Annual New Venture Competition offers showcase for start-ups
Not all new ventures make it – in fact, although the numbers change depending on a variety of factors, most start-ups will fail. Armed with this knowledge, Miguel Dominguez ’10 entered Bryant’s inaugural New Venture Competition in 2011 hoping to get seed money and advice from seasoned entrepreneurs.
When he didn’t take the top spot, Dominguez returned to the drawing board, tweaked and re-tooled his idea, and in 2014, his start-up, Clique, placed first in the New Venture Competition. He notes, “Rarely do you succeed with the first concept/idea. This is my third try. I took aspects from my initial cart business to a brick and mortar concept, and ultimately pivoted to target the vending market.”
Now in its 5th year, the New Venture Competition is an opportunity for students and alumni to showcase their start-ups. It will be held on Oct. 16, kicking off Reunion @ Homecoming weekend. For the first time, presentations will be made in front of an audience of potential investors.
“Rarely do you succeed with the first concept/idea. This is my third try."
2012’s winner, Kris Hart ’08, stays in close contact with judges Jay Weinberg ’85 and Brian Cowley ’82. “Both judges have become good friends and mentors I rely on for advice with tough decisions.” In fact, all previous participants have said that the feedback and connections are just as important – if not more so – than the prize money.
Hart’s winning idea, CollegeGolfPass, now Nextgengolf, is growing. Hart was recently named one of Ten Most Innovative People in Golf Marketing by Golf Inc magazine.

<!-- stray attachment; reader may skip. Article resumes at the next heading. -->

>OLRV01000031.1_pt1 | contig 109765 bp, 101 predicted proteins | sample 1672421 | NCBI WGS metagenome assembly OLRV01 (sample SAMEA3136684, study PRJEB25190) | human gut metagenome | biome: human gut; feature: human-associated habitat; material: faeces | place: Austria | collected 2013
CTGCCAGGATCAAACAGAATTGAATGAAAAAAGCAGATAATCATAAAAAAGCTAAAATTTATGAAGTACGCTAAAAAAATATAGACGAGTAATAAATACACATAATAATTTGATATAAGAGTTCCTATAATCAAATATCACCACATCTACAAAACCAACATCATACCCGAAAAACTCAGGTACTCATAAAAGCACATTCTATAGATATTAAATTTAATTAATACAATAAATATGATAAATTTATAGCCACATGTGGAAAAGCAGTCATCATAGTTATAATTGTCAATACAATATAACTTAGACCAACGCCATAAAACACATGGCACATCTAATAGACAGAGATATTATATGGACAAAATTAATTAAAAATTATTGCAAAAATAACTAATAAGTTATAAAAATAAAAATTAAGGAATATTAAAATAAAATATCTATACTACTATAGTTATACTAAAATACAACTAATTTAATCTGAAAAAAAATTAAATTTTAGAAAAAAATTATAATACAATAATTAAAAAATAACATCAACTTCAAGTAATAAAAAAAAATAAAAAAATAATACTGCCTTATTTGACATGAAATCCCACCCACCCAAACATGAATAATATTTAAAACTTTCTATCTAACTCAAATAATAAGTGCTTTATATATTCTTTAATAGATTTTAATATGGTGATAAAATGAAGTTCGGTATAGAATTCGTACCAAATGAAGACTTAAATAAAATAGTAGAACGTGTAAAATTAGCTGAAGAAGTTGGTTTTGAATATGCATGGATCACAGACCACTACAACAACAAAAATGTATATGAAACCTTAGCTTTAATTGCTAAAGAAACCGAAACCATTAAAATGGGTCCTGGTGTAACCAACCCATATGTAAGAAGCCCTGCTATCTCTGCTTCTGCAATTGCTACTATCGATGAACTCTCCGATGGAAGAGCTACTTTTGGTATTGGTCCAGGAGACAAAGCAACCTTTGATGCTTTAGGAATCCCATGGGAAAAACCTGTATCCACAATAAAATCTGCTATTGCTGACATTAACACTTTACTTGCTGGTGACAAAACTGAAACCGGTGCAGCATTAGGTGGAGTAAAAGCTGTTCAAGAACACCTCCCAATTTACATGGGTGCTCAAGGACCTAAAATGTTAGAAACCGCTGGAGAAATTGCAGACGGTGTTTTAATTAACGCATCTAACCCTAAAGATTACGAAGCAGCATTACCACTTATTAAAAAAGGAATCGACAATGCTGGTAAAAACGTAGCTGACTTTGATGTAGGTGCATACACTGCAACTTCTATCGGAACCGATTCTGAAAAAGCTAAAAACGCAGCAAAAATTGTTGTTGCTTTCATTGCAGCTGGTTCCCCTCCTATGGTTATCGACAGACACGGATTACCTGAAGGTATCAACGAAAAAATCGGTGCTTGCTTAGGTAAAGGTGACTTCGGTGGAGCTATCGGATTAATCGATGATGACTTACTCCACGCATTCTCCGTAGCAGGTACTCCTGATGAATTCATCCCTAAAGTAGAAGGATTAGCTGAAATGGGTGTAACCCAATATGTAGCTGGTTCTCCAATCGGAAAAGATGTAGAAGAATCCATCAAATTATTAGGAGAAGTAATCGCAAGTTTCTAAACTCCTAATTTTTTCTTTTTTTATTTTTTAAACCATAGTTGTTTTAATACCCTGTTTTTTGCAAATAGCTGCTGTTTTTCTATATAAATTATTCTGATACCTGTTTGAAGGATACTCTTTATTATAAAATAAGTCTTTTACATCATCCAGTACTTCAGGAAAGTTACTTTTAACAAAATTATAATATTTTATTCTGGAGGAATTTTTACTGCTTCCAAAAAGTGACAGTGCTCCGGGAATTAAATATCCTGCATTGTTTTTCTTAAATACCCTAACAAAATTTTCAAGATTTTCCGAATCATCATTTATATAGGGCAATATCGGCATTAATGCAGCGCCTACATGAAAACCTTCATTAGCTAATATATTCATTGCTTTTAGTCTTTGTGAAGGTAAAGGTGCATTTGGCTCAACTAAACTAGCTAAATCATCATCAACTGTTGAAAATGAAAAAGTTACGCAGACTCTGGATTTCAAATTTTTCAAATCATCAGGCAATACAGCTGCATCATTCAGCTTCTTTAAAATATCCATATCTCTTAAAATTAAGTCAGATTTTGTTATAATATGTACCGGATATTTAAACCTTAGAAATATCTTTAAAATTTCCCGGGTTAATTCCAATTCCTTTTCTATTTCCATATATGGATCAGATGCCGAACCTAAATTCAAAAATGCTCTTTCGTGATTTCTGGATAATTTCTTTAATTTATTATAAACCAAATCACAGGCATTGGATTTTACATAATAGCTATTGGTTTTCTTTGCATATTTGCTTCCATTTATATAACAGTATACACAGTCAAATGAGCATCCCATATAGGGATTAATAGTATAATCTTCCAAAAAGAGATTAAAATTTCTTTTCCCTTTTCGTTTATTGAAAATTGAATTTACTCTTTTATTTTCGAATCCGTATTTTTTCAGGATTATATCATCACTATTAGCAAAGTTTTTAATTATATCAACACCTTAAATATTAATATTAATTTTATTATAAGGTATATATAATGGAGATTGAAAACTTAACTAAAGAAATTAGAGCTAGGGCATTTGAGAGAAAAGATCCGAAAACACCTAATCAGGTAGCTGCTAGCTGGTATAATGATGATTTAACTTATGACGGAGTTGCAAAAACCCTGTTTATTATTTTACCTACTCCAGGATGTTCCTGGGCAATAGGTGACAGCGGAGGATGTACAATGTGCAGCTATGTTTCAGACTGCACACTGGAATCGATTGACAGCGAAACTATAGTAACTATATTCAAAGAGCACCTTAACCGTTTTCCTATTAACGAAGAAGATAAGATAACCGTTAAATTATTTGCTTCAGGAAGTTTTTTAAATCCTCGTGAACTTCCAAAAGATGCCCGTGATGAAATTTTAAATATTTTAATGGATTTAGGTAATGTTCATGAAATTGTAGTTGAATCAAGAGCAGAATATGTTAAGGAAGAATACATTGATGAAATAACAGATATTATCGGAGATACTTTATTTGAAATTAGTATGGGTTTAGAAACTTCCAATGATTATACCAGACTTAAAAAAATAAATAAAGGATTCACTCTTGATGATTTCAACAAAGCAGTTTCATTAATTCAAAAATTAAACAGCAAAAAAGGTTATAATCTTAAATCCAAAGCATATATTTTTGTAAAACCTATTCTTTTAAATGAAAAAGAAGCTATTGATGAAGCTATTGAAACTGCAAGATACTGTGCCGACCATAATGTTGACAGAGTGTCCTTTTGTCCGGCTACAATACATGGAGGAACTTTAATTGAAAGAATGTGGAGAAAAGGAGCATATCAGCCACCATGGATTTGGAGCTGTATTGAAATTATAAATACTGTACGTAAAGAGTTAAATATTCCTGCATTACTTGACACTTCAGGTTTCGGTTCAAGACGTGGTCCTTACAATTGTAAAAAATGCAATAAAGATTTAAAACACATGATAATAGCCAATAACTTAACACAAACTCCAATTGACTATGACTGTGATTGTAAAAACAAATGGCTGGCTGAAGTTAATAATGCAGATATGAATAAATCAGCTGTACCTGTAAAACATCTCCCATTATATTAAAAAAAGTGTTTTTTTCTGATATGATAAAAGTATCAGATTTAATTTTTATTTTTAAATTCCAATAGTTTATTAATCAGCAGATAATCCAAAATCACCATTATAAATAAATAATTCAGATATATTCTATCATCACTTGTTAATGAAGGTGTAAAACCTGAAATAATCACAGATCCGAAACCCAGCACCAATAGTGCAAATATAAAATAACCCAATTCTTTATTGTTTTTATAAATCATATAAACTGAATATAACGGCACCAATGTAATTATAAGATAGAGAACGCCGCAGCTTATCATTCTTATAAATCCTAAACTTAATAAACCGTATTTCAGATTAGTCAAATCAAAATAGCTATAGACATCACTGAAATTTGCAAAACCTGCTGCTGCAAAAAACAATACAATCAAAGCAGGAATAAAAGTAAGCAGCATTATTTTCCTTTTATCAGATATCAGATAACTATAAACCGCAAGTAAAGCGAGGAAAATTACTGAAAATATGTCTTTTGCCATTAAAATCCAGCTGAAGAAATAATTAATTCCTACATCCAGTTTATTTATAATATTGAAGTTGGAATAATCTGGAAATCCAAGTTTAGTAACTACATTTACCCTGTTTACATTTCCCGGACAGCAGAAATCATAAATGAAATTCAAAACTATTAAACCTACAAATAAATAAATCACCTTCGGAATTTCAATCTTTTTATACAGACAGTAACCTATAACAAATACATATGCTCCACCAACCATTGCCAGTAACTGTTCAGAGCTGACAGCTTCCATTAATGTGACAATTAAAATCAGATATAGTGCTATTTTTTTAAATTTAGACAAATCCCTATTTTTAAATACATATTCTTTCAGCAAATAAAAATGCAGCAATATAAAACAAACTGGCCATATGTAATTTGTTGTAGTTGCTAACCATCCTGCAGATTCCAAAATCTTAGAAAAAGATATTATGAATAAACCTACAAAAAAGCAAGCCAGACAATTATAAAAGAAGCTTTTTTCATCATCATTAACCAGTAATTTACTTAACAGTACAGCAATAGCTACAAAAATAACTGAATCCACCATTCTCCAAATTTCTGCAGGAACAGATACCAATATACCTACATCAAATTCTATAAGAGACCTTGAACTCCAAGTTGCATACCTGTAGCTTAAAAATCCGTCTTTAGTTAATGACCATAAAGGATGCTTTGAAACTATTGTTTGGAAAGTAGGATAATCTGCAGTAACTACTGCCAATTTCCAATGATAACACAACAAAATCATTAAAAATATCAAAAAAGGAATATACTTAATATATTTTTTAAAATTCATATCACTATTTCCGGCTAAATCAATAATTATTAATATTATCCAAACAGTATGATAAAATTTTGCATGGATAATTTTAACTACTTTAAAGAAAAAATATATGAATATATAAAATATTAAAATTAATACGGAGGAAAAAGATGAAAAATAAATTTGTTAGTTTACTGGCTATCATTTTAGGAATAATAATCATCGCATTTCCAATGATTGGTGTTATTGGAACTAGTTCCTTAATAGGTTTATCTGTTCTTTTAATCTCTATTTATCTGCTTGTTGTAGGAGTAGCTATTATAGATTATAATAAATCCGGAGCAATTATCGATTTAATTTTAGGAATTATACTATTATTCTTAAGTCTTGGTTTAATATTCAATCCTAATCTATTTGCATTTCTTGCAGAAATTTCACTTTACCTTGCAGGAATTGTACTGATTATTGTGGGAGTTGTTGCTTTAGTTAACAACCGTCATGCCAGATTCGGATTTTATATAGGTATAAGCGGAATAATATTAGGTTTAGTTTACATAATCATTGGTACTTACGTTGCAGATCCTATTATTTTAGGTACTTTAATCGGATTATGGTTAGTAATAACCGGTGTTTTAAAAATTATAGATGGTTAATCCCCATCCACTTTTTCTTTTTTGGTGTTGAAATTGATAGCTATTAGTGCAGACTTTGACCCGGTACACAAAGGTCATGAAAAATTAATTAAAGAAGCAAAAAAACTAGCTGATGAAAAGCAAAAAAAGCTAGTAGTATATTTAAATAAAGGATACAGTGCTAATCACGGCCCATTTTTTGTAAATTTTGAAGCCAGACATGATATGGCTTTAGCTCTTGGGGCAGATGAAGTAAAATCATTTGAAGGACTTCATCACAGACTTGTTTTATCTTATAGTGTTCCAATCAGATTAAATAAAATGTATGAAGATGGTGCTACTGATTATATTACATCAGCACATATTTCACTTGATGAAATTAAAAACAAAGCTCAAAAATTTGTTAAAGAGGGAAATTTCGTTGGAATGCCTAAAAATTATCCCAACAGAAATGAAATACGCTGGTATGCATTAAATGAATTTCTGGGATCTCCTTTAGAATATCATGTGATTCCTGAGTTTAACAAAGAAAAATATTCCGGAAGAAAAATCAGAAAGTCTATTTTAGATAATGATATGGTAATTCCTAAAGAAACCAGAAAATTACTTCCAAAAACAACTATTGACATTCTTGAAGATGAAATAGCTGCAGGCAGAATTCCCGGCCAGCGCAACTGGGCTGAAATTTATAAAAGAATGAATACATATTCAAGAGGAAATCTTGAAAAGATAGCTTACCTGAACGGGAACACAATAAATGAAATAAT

Daryl Crockett ’82 won the 2013 competition with Validus, a data migration and validation software company. One of her takeaways from the competition is the importance of being able to explain to potential investors and customers the problem being solved by the start-up organization. Student track winner Melissa Ellard ’13 took top prize for Fashion Force. She followed up by being among the winners in the R.I. Business Plan competition. “Presenting my ideas to the judges at Bryant clearly helped me prepare for the bigger stage, competing against the best plans in the state.”
Since winning the 2014 contest, Dominguez has made steady progress. In addition to staying in touch with competition judges Cowley, Weinberg, and Scott DePasquale ’94, he has found much needed assistance from Bryant Ventures coach Sandra Potter, Ph.D.
After meeting with the Clique team, Dominguez decided to allocate his $20,000 first prize to hiring an industrial designer and building a functional prototype of Clique. As with many ventures, the Clique team raised additional funds from friends and family and are now targeting accredited investors. Dominguez notes the importance of funding in any business startup experience and advises future participants to, “be clear in your vision and communicate that vision and milestones to investors.”
Lack of market, running out of cash, and not having the right management team in place are three of the most common reasons a start-up may not ultimately survive. Succeed or fail, Bryant’s past New Venture Competition contestants have learned important lessons:
- Stephen Fitch ’09 and his company Moondust Macarons won the top prize in 2011. Although he has closed the business, he shares this advice, “Make sure you really care about what you’re doing. You need to live and breathe it to achieve the depth of understanding and drive you’ll need to even have a chance of succeeding.”
- Last year’s runner-up, Marissa Banigan ’07, designed and produced a prototype of Raina to the Rescue, a line of toys and books to teach leadership skills to young girls. Although an initial Indiegogo campaign did not reach its target, Banigan is holding fast to her dream, and is using social and mainstream media, including an article in Forbes, to communicate her company’s inspirational message.
- Steven Brodeur ’16 won the student track last year with Winsulate, an energy-efficient window solution. The difficulty of balancing his academics and his commitment to Winsulate, Brodeur said, became an obstacle to success. Of his team, he said, “Each of us has different strengths and weaknesses and we couldn’t decide how each of us would contribute.” He recommends identifying everyone’s roles before pitching to investors.